Daniel Ek, founder and CEO of music streaming service Spotify, says he wants to build on the early popularity of the ad-supported free model by developing a portable service and attracting users to the premium service.

Spotify launched in Stockholm in 2006 and now also has a London HQ. The free version is available in the U.K., Sweden, Norway, Finland, France and Spain, while the premium service is additionally available in those countries as well as various other European territories.

Ek spoke of its notable growth in the U.K. market during a session at Brighton's annual music conference and festival the Great Escape today (May 15). Since fully opening to the U.K. public on Feb. 11 - it was previously an invite-only service from existing users during a beta phase - Ek claims the site now has over a million users in that market. It also boasts 700,000-plus users that have amassed in Sweden since launching in 2006.

Ek attributes the growth to its ease of use and the "quickness" of the service, adding that only around £5,000 ($7,600) was used to market the product when it was initially set up.

Spotify is not currently available in the U.S. but Ek says there are plans to expand into new territories in the future. Ek also talked about a portable device to partner with Spotify.

"There are lots of things we're working on, such as portability," he said, when asked about expansion. "We get such a massive response from people in the U.K. and Europe, so we feel pressure to produce something that is great. The problem with the music industry is that there's not a lot of great integrations, with the exception of iTunes and iPods.

“It's a hard problem to solve so I won't commit to a timeline but before the end of the year hopefully we'll have something that people can move with. For us, it's more important to scale the revenues we have and bring artists revenue than expanding. U.S. is definitely on the list so I hope we'll see something end of the year or beginning of next year for the States."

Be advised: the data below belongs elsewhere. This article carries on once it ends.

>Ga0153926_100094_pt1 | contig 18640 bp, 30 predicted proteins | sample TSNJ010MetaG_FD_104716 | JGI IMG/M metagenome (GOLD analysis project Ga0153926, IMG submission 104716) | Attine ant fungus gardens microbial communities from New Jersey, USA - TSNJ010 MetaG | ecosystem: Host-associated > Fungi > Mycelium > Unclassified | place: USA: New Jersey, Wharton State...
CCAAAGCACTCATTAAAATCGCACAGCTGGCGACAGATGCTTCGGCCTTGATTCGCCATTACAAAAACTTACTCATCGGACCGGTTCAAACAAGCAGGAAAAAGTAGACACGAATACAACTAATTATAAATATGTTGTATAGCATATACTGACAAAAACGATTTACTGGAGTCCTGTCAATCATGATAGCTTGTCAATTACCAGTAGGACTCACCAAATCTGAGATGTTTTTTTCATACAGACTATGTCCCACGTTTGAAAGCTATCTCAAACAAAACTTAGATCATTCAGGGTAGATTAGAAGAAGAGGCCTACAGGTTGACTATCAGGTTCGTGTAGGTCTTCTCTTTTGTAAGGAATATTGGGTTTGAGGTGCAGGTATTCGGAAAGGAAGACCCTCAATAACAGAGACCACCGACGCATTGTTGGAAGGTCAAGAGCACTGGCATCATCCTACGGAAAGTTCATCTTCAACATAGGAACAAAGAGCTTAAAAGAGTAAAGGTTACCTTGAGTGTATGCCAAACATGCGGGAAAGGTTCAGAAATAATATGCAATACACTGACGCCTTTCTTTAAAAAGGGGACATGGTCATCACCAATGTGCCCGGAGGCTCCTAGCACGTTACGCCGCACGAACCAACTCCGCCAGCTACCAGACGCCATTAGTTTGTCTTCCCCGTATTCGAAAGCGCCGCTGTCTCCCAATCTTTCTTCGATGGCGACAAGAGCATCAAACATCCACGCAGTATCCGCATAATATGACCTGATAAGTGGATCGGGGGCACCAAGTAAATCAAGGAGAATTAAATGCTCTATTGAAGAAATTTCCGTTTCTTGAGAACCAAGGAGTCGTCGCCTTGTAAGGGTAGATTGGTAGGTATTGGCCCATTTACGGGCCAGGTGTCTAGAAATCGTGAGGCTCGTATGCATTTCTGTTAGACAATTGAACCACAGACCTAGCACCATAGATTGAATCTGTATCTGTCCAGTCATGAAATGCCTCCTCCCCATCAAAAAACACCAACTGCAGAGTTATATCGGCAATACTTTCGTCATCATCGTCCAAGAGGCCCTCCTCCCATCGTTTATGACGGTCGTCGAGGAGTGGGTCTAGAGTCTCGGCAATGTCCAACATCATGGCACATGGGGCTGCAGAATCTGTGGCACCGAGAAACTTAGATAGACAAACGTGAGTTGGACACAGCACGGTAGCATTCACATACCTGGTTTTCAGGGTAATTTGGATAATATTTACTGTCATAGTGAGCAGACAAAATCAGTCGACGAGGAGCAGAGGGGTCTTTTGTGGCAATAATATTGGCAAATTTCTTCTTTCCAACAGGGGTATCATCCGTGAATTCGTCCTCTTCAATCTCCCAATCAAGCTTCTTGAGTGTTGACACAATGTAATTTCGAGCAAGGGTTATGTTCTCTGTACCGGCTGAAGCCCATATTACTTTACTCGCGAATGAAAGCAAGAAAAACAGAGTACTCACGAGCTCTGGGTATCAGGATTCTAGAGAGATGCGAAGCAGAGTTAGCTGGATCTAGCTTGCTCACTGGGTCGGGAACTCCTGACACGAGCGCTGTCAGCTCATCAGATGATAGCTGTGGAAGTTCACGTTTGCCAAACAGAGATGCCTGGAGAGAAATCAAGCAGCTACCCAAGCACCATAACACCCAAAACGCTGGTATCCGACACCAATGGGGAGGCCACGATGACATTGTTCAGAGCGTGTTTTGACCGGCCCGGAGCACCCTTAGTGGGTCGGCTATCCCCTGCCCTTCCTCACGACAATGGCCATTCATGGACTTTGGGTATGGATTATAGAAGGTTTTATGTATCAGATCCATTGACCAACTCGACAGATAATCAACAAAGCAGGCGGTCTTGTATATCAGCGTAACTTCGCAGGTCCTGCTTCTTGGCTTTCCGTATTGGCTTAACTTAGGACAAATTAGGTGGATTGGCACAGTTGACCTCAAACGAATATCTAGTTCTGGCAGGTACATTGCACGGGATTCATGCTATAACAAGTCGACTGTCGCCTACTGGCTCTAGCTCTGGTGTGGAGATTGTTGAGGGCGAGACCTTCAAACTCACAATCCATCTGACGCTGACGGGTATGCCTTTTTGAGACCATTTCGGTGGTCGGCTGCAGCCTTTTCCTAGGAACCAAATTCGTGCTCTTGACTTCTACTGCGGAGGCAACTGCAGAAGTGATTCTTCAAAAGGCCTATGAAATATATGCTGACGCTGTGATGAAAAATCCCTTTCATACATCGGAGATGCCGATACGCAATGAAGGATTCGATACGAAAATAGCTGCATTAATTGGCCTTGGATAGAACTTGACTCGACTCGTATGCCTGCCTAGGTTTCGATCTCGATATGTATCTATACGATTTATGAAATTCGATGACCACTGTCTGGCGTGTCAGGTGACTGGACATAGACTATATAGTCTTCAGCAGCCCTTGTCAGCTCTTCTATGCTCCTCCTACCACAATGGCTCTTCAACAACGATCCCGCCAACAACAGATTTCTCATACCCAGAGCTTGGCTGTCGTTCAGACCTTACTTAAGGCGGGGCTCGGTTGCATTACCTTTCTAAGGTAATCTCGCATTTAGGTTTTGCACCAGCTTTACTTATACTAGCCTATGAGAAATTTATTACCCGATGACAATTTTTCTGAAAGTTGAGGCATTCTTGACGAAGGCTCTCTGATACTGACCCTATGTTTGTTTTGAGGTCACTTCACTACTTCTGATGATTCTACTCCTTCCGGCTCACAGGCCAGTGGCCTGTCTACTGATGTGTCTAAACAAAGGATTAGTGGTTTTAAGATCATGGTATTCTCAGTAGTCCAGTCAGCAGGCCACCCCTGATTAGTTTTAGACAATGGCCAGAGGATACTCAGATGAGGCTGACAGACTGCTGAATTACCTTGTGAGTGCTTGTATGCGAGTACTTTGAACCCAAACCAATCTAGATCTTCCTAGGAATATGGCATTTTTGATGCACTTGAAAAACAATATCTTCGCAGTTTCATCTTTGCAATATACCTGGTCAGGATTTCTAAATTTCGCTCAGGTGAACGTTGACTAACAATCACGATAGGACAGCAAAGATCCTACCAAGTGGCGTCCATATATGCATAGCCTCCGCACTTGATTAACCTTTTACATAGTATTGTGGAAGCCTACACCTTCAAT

Asked if Spotify was working on mobile applications, Ek said: "Not across all handsets but I can confirm we're working on something that will work on mobiles."

And there was a strong hint about a partnership with Last.fm: "We definitely want to have music recommendations but we would never recommend tracks ourselves. I'd love to work with someone like Last.fm and in a couple of days, you'll see an announcement for something like that."

Looking to the future, there was a focus on how to make the subscription model of £9.99 per month ($15.23) more appealing through the development of more "social features." These would include interoperable applications, the ability to share playlists and bringing the user closer to their favorite artists.

According to Ek, the user base has a skew of 55% male against 45% female, and the largest demographic using the service was between 25 and 35 years old.

"We haven't tried to change the behavior of people, we've tried to cater to what they're already doing," he cited as a major factor in Spotify's success.

"Piracy is not happening because it's illegal, it's because it's the way people want to consume music," he added. "I think music has a value and I think Spotify is a service that recognizes that. It's not a question whether music is free or not, because it already is out there on piracy networks, it's about how we can find a way to monetize [that]."

Giving little more than "high value content" as an attraction for advertisers, Ek said companies that are advertising are seeing the users' "engagement" with ads. He claims Spotify has almost five times the click-through rate of other popular online advertising space.

While stressing that the "user experience" was the most important factor to Spotify, he also recognized that the service offers a different experience for a new generation of music consumers. "If you look at our usage number, we're at the point where people consume more music [individually] through an access model than their own music collection," he said.

As a result, Ek believes streams should be reflected in music charts. "We know that we can break artists well and I think that should be reflected in the charts," he said. "The music industry is not going to be about CD sales any more, that area is dead. We're not trying to become a record label, the only thing we want to be is a technology company."